Table 1





(White Sea / Baltic)


Construction of the White Sea Channel

Severo-Vostochny (North-East)

Kolyma River

Development of the Far East and Production of Non-Ferrous Metals





Moscow region

Construction of the Moscow-Volga-Channel


Far East

Railroad Construction


Table 2 – Numbers of prisoners and camps (first of year)






Total number of inmates






Prisoners in camps






Total number of camps






Number of main






Guards (thousand)





Ratio of guards to inmates







1941    9414-1-368, 9414-1-1155, 9414-1-28

1947    9414-1-86

1951    9414-1-112

1953        9414-1-507

Table 3.  Distribution of Prison Labor (1947, 1950, 1953)

Main Glavki


Number of inmates (thousands)






Railroad construction






Military construction






Hydraulic Construction / Engineering






Metal mining






Far North Construction

















Third Department

Gulag production (special camps and colonies)





Contract workers

 Hired out





Total MVD







Sources: Various documents from 9414 -1 and (Systema ITL…, M.1996)

Note that the numbers involve some double counting; perhaps forestry workers are included both in the forestry glavk and as third department workers.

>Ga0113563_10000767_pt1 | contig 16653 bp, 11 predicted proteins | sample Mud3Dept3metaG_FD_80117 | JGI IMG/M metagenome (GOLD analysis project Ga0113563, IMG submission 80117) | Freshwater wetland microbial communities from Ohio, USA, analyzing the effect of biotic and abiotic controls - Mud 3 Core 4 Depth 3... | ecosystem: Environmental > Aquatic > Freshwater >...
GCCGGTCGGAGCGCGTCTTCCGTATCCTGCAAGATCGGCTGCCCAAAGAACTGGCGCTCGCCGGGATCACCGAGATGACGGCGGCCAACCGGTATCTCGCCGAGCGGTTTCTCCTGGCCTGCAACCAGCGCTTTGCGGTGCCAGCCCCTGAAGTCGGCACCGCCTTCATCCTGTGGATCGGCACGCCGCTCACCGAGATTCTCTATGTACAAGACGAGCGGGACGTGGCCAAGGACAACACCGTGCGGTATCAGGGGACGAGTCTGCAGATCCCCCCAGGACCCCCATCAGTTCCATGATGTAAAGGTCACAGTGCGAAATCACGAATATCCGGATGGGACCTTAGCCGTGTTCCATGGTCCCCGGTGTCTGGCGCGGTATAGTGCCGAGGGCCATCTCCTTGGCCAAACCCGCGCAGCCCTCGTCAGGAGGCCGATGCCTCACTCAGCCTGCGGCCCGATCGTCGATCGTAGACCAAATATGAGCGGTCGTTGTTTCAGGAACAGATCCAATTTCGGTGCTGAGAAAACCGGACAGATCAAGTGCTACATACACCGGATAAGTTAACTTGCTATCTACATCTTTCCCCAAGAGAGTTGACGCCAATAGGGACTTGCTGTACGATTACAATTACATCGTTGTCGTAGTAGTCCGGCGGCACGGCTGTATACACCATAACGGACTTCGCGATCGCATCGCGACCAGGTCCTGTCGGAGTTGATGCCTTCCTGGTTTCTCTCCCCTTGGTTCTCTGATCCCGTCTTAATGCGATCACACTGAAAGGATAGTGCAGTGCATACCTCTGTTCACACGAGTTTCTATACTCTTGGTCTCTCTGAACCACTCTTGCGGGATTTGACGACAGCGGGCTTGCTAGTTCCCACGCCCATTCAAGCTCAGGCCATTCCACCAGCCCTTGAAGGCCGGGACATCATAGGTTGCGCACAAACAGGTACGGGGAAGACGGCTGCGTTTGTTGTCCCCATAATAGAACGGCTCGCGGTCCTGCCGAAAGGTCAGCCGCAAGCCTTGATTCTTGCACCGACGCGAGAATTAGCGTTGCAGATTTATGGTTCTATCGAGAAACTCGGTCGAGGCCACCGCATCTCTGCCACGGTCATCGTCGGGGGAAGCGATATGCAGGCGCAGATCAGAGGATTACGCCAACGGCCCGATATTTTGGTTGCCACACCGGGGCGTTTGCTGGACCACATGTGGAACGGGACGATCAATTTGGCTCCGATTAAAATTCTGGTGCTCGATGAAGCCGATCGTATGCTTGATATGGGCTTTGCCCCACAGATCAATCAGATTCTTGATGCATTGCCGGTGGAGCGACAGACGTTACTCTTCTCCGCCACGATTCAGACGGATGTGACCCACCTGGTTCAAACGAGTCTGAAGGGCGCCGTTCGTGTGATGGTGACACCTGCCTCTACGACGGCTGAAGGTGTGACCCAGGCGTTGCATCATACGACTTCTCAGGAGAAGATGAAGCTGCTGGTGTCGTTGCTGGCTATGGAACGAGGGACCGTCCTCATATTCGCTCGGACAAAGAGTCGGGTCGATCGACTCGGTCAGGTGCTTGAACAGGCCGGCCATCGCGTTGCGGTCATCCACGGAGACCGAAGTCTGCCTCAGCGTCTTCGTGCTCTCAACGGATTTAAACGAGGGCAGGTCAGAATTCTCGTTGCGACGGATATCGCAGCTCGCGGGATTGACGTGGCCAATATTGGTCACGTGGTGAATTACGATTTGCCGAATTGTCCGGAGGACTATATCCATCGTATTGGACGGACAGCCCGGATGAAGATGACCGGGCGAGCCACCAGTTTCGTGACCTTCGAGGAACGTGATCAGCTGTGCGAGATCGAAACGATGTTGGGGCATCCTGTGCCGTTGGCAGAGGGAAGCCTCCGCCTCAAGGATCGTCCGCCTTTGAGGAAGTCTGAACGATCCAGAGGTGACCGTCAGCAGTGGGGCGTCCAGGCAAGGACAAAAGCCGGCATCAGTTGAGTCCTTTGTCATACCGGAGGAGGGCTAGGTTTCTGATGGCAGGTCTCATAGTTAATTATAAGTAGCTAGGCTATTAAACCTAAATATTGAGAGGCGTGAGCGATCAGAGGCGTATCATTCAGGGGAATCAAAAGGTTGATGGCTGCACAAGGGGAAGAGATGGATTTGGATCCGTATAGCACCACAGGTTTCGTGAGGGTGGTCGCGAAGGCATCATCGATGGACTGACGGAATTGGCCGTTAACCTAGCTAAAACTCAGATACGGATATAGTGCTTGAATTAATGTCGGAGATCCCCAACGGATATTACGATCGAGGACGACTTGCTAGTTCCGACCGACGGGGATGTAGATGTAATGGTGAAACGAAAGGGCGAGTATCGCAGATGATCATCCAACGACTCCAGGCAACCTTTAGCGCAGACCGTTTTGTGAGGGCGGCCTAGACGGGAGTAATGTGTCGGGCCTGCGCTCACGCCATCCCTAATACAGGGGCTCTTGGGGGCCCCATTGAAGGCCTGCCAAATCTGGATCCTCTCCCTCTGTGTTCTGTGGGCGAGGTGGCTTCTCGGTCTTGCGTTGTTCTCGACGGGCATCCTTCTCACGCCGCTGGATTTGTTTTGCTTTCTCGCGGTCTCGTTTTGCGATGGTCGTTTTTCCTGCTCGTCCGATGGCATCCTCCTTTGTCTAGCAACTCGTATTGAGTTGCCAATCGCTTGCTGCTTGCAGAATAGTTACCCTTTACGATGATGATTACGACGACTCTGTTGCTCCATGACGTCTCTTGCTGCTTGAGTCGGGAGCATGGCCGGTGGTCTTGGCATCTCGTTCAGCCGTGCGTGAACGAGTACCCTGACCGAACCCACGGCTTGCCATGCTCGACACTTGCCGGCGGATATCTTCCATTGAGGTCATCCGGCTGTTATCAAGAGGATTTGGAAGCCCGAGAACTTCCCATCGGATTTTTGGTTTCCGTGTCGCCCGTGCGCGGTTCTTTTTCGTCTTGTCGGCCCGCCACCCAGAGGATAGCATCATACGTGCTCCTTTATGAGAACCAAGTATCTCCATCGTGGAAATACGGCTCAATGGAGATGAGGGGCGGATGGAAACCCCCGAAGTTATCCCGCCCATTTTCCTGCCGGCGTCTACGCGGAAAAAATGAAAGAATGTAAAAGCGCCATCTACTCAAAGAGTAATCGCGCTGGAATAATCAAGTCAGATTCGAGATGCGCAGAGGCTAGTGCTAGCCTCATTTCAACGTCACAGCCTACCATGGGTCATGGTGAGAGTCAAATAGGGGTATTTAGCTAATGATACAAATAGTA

Table 4.  Contract Assignments of Prison labor force

November 1946

July 1950







Building projects in: Heavy industry



Ministry of Heavy Construction



Fuel industry



Coal industry



Non-ferrous metallurgy



Power plants



Coal industry (West and East)



Small engineering






Oil industry



Military and naval industry



Wood processing & paper industry.



Aviation industry



Metallurgical industry



Power plants



Aviation industry



Automotive engineering



Chemical industry



Ferrous metallurgy



Food industry



Food industry






Special Food Products



Agricultural engineering



Wood processing agricultural



Building materials industry






Automotive engineering



Building materials industry



House-building industry



Textile industry






Civil construction



Car- and tractor industry









Civilian Sector



Civilian Sector



Contracted to MVD













Sources: 1946 - 9414-1-2114, l.33, 1950 - 9414-1-1343, ll.96-98





Table 5

Employment in Construction and Industry of the Gulag Labor Corresponding to the Plan for 1950

(thousands of persons)






4 = 2+3





Hired out







































Total labor